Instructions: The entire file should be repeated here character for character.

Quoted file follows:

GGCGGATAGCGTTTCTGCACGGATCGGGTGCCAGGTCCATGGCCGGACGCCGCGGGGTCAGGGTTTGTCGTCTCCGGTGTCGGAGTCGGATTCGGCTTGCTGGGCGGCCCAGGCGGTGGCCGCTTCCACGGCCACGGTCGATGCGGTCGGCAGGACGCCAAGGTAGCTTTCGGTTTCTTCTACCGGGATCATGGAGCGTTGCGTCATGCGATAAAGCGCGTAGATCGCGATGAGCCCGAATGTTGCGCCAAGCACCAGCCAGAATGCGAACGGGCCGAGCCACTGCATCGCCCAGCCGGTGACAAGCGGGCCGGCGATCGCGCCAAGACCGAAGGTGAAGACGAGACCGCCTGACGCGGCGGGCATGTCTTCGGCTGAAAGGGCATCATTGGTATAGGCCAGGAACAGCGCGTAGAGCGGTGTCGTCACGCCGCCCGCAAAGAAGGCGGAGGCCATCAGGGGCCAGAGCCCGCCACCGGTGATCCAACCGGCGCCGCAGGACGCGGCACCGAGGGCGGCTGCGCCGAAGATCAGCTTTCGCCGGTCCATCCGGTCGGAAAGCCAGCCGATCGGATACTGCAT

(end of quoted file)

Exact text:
GGCGGATAGCGTTTCTGCACGGATCGGGTGCCAGGTCCATGGCCGGACGCCGCGGGGTCAGGGTTTGTCGTCTCCGGTGTCGGAGTCGGATTCGGCTTGCTGGGCGGCCCAGGCGGTGGCCGCTTCCACGGCCACGGTCGATGCGGTCGGCAGGACGCCAAGGTAGCTTTCGGTTTCTTCTACCGGGATCATGGAGCGTTGCGTCATGCGATAAAGCGCGTAGATCGCGATGAGCCCGAATGTTGCGCCAAGCACCAGCCAGAATGCGAACGGGCCGAGCCACTGCATCGCCCAGCCGGTGACAAGCGGGCCGGCGATCGCGCCAAGACCGAAGGTGAAGACGAGACCGCCTGACGCGGCGGGCATGTCTTCGGCTGAAAGGGCATCATTGGTATAGGCCAGGAACAGCGCGTAGAGCGGTGTCGTCACGCCGCCCGCAAAGAAGGCGGAGGCCATCAGGGGCCAGAGCCCGCCACCGGTGATCCAACCGGCGCCGCAGGACGCGGCACCGAGGGCGGCTGCGCCGAAGATCAGCTTTCGCCGGTCCATCCGGTCGGAAAGCCAGCCGATCGGATACTGCAT